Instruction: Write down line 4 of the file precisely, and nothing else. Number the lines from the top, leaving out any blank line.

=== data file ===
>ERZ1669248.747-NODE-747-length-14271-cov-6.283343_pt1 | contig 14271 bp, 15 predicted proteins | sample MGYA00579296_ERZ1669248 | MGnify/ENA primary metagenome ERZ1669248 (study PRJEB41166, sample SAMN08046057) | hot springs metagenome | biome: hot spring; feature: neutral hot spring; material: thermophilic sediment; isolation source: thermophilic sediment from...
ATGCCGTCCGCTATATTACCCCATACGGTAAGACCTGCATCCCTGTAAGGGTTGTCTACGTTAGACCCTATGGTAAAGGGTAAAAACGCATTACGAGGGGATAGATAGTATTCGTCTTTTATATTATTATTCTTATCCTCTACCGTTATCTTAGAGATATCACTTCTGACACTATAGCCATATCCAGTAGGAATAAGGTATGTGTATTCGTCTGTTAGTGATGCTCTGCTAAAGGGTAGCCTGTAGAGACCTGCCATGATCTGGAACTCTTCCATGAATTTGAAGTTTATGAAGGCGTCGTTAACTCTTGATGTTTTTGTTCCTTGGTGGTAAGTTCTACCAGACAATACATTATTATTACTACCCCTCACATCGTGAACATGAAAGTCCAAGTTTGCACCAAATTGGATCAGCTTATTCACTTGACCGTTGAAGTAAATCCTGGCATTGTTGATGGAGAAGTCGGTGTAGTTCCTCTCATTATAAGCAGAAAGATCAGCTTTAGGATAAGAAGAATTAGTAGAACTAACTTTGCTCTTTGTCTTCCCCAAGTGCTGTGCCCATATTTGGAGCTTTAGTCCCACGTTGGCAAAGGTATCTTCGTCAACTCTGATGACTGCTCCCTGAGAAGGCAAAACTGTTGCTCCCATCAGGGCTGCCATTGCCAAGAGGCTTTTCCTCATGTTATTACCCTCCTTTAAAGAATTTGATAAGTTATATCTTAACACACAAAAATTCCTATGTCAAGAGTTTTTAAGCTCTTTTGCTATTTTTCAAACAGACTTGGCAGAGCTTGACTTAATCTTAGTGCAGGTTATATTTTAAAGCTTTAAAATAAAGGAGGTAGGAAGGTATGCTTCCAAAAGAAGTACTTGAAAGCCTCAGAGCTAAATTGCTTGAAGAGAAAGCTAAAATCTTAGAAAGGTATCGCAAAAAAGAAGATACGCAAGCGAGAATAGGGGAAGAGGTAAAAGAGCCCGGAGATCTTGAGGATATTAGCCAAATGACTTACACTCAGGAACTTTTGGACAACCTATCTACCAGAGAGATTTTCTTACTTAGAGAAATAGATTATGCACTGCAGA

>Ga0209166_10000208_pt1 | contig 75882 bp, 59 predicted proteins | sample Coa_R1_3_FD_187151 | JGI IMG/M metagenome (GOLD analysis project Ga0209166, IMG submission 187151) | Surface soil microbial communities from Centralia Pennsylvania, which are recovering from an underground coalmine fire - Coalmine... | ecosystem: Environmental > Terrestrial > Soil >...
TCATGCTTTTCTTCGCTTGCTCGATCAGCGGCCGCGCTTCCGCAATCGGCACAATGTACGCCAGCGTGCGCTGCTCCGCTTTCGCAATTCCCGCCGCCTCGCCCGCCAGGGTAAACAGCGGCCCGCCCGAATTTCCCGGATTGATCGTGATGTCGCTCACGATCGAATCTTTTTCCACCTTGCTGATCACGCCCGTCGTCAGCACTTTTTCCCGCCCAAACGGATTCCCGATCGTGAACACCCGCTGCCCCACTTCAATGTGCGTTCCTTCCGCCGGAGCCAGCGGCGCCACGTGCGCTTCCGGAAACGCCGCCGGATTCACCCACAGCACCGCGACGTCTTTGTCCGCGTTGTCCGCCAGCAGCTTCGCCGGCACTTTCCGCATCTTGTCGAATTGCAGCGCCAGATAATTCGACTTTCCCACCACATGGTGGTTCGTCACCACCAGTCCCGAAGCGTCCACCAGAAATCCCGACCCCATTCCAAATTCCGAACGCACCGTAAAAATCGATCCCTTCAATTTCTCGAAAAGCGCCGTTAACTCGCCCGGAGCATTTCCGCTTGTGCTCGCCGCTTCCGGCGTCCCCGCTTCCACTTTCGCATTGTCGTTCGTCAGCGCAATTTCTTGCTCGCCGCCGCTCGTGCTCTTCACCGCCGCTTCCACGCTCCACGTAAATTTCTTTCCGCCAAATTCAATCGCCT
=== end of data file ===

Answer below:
TCATGCTTTTCTTCGCTTGCTCGATCAGCGGCCGCGCTTCCGCAATCGGCACAATGTACGCCAGCGTGCGCTGCTCCGCTTTCGCAATTCCCGCCGCCTCGCCCGCCAGGGTAAACAGCGGCCCGCCCGAATTTCCCGGATTGATCGTGATGTCGCTCACGATCGAATCTTTTTCCACCTTGCTGATCACGCCCGTCGTCAGCACTTTTTCCCGCCCAAACGGATTCCCGATCGTGAACACCCGCTGCCCCACTTCAATGTGCGTTCCTTCCGCCGGAGCCAGCGGCGCCACGTGCGCTTCCGGAAACGCCGCCGGATTCACCCACAGCACCGCGACGTCTTTGTCCGCGTTGTCCGCCAGCAGCTTCGCCGGCACTTTCCGCATCTTGTCGAATTGCAGCGCCAGATAATTCGACTTTCCCACCACATGGTGGTTCGTCACCACCAGTCCCGAAGCGTCCACCAGAAATCCCGACCCCATTCCAAATTCCGAACGCACCGTAAAAATCGATCCCTTCAATTTCTCGAAAAGCGCCGTTAACTCGCCCGGAGCATTTCCGCTTGTGCTCGCCGCTTCCGGCGTCCCCGCTTCCACTTTCGCATTGTCGTTCGTCAGCGCAATTTCTTGCTCGCCGCCGCTCGTGCTCTTCACCGCCGCTTCCACGCTCCACGTAAATTTCTTTCCGCCAAATTCAATCGCCT